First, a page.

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Education to improve quality of life of people with chronic inflammatory skin conditions: a systematic review of the evidence

Education to improve quality of life of people with chronic inflammatory skin conditions: a systematic review of the evidence
Education to improve quality of life of people with chronic inflammatory skin conditions: a systematic review of the evidence
Patient and carer education has been proposed as a way of improving health-related quality of life (HRQoL) among people with chronic inflammatory skin conditions. This systematic review aimed to assess the effects of education which specifically addresses HRQoL among people with chronic inflammatory skin conditions. We searched 12 literature databases and other sources (to July 2014). Seven randomised controlled trials (RCTs) met the review inclusion criteria, from which data were extracted and critically appraised. Two RCTs showed that for psoriasis in adults, group-based and text message education (as adjuncts to usual care), respectively, resulted in better HRQoL and disease severity outcomes than comparators. One RCT found group-based education for children with eczema (atopic dermatitis) and their parents resulted in greater improvements in parents’ HRQoL and the children's disease severity than no education at 12 months. The remaining RCTs evaluated an educational session for psoriasis, a website for carers of children with eczema, information on skin care and make-up use given to women with acne, and an itch coping programme for a range of conditions, all as adjuncts to usual care. None found statistically significant effects on HRQoL or disease severity compared to usual care. Common features of the effective interventions were long delivery (over 6 weeks to three months) and delivery by a multi-disciplinary team. Overall, the evidence base is currently limited and generally of an unclear risk of bias. There is a need for more large RCTs evaluating piloted and theory-based interventions.
eczema, psoriasis, acne, patient education, health-related quality of life
0007-0963
1228-1241
Pickett, Karen
1bac9d88-da29-4a3e-9fd2-e469f129f963
Frampton, Geoff
26c6163c-3428-45b8-b8b9-92091ff6c69f
Loveman, Emma
06ff1bf1-0189-4330-b22d-f5a917e9871d
Pickett, Karen
1bac9d88-da29-4a3e-9fd2-e469f129f963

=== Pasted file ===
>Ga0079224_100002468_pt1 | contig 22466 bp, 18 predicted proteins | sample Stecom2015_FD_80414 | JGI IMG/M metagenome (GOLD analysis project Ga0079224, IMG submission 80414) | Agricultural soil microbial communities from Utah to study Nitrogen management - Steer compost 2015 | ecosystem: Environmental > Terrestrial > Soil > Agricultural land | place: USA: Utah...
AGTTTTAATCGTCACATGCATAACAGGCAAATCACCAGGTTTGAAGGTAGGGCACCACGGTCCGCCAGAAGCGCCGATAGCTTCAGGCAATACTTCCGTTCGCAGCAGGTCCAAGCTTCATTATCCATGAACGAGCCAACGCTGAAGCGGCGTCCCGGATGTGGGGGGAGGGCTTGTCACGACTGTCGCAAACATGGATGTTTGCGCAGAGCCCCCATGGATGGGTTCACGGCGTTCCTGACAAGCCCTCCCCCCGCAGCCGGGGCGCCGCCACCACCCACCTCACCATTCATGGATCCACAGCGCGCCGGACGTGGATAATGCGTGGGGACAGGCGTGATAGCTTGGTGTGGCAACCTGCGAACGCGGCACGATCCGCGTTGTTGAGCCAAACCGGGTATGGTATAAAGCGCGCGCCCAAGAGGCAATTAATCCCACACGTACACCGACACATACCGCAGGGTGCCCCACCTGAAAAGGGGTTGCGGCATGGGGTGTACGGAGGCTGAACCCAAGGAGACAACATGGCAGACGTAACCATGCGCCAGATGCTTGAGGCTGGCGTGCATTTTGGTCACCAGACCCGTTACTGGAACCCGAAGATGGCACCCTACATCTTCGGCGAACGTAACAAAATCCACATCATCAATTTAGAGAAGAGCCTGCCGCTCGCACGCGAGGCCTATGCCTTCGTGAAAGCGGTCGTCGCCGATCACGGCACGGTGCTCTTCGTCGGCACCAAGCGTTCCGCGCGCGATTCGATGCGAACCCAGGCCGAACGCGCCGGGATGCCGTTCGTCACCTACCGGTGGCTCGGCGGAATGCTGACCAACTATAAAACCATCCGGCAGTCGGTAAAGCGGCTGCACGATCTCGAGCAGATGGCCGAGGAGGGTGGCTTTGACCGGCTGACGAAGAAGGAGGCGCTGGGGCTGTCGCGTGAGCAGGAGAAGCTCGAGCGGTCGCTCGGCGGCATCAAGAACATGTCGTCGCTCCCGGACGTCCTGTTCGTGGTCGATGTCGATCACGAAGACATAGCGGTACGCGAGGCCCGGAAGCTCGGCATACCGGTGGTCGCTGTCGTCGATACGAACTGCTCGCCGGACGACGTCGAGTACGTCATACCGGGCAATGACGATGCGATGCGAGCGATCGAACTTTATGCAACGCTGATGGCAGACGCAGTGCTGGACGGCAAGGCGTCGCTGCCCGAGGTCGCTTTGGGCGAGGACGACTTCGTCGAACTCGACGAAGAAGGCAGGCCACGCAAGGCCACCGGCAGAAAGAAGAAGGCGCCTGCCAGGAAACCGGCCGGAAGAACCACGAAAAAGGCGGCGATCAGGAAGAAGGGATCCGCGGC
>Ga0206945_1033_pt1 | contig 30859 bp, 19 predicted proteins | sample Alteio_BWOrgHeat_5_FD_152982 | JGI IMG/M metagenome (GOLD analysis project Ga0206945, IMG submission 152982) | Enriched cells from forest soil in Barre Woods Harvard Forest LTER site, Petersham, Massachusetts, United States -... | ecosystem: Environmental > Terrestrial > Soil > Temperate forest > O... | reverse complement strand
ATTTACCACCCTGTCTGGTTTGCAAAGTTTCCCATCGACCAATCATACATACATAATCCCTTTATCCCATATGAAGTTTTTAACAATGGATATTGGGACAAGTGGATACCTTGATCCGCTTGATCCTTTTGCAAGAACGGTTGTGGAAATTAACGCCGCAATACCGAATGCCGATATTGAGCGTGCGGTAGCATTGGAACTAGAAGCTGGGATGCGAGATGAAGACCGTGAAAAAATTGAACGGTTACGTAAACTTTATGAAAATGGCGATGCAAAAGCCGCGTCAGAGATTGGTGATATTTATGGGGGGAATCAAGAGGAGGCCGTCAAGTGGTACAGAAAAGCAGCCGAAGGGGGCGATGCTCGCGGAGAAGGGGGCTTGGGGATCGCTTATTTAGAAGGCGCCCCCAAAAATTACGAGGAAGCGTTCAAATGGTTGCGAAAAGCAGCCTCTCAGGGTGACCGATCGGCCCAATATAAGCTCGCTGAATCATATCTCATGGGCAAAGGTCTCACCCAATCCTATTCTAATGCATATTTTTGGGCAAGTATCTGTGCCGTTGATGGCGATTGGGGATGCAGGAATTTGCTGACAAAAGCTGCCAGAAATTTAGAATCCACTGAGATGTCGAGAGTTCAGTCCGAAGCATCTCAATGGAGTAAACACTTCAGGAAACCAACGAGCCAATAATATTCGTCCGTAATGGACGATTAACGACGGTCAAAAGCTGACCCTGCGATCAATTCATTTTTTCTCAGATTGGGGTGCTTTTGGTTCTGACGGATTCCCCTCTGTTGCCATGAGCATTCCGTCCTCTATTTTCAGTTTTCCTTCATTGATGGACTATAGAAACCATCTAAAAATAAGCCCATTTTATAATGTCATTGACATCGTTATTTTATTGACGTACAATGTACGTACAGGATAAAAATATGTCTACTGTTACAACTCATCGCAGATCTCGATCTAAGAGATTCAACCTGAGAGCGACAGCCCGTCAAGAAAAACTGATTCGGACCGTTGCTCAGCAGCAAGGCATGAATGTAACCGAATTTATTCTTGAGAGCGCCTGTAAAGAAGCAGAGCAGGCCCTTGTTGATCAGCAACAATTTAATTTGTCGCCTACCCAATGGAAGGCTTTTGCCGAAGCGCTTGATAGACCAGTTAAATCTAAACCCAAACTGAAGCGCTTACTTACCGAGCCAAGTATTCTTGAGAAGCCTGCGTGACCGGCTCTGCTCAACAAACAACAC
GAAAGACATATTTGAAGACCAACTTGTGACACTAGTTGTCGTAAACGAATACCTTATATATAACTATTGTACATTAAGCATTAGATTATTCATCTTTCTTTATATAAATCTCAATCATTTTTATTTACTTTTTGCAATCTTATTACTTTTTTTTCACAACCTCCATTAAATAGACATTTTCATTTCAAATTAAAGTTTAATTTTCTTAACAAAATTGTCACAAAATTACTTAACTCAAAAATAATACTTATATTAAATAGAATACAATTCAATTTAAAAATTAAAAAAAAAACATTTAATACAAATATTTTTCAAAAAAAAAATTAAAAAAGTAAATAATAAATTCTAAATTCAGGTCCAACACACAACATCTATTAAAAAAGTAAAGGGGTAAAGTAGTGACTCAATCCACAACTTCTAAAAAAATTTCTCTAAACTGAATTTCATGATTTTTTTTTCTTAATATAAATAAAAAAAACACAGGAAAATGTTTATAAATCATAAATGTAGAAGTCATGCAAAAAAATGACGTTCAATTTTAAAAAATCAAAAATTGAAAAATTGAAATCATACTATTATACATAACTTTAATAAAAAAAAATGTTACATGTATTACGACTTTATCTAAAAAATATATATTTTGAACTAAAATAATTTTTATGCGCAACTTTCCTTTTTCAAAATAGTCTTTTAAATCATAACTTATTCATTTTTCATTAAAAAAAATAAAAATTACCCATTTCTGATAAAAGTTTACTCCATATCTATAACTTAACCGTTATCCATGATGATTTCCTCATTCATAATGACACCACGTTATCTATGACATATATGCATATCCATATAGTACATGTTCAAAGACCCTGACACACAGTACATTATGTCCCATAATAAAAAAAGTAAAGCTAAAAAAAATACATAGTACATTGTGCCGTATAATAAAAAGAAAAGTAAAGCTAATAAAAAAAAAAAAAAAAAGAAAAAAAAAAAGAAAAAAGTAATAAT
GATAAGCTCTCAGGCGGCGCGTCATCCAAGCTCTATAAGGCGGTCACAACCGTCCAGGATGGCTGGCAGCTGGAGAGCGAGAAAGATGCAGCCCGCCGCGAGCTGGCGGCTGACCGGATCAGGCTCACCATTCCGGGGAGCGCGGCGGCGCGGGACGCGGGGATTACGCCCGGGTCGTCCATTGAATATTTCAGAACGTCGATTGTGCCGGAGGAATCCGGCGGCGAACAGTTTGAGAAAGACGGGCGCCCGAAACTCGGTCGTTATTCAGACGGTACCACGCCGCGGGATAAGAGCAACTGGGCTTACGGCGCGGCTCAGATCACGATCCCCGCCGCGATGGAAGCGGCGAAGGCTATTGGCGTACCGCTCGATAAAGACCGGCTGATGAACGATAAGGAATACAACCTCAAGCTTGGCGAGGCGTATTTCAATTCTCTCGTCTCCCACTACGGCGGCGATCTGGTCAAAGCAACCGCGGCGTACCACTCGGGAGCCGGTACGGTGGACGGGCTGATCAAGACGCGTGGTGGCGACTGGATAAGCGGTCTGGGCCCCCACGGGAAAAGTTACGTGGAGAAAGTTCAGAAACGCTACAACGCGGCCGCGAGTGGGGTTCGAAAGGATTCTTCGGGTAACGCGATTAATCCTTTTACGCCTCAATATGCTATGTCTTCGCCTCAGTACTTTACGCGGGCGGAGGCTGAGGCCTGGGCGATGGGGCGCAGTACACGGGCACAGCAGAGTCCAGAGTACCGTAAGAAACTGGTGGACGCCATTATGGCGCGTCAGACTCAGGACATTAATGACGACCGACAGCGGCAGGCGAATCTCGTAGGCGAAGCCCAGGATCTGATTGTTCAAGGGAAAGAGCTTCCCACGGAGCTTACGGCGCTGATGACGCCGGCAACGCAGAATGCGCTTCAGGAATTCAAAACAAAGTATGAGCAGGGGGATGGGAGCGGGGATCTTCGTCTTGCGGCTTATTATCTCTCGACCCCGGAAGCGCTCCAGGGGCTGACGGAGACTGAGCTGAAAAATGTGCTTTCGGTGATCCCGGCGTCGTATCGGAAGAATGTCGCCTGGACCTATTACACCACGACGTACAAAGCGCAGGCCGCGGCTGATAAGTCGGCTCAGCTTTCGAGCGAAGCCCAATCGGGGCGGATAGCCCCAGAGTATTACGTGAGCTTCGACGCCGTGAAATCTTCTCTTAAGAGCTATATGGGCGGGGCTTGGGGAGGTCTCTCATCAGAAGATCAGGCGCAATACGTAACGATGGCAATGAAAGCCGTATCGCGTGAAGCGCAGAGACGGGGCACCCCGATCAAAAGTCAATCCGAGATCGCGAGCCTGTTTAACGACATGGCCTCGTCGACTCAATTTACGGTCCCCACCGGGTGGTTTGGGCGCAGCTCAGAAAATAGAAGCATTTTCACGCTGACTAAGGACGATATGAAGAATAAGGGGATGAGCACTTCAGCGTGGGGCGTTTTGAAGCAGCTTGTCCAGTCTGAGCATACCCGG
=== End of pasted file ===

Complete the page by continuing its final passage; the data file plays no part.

Frampton, Geoff
26c6163c-3428-45b8-b8b9-92091ff6c69f
Loveman, Emma
06ff1bf1-0189-4330-b22d-f5a917e9871d

Pickett, Karen, Frampton, Geoff and Loveman, Emma (2016) Education to improve quality of life of people with chronic inflammatory skin conditions: a systematic review of the evidence. British Journal of Dermatology, 174 (6), 1228-1241. (doi:10.1111/bjd.14435). (PMID:26833102)

Record type: Article

Abstract

Patient and carer education has been proposed as a way of improving health-related quality of life (HRQoL) among people with chronic inflammatory skin conditions. This systematic review aimed to assess the effects of education which specifically addresses HRQoL among people with chronic inflammatory skin conditions. We searched 12 literature databases and other sources (to July 2014). Seven randomised controlled trials (RCTs) met the review inclusion criteria, from which data were extracted and critically appraised. Two RCTs showed that for psoriasis in adults, group-based and text message education (as adjuncts to usual care), respectively, resulted in better HRQoL and disease severity outcomes than comparators. One RCT found group-based education for children with eczema (atopic dermatitis) and their parents resulted in greater improvements in parents’ HRQoL and the children's disease severity than no education at 12 months. The remaining RCTs evaluated an educational session for psoriasis, a website for carers of children with eczema, information on skin care and make-up use given to women with acne, and an itch coping programme for a range of conditions, all as adjuncts to usual care. None found statistically significant effects on HRQoL or disease severity compared to usual care. Common features of the effective interventions were long delivery (over 6 weeks to three months) and delivery by a multi-disciplinary team. Overall, the evidence base is currently limited and generally of an unclear risk of bias. There is a need for more large RCTs evaluating piloted and theory-based interventions.

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More information

Accepted/In Press date: 22 January 2016
e-pub ahead of print date: 2 February 2016
Published date: 18 June 2016
Keywords: eczema, psoriasis, acne, patient education, health-related quality of life
Organisations: Faculty of Medicine

Identifiers

Local EPrints ID: 393205
URI: http://eprints.soton.ac.uk/id/eprint/393205
ISSN: 0007-0963
PURE UUID: 82b00c81-8b9e-4915-a5ef-6f362ef19330
ORCID for Karen Pickett: ORCID iD orcid.org/0000-0002-8631-6465
ORCID for Geoff Frampton: ORCID iD orcid.org/0000-0003-2005-0497

Catalogue record

Date deposited: 22 Apr 2016 12:34
Last modified: 18 Feb 2021 16:41

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Contributors

Author: Karen Pickett ORCID iD
Author: Geoff Frampton ORCID iD
Author: Emma Loveman

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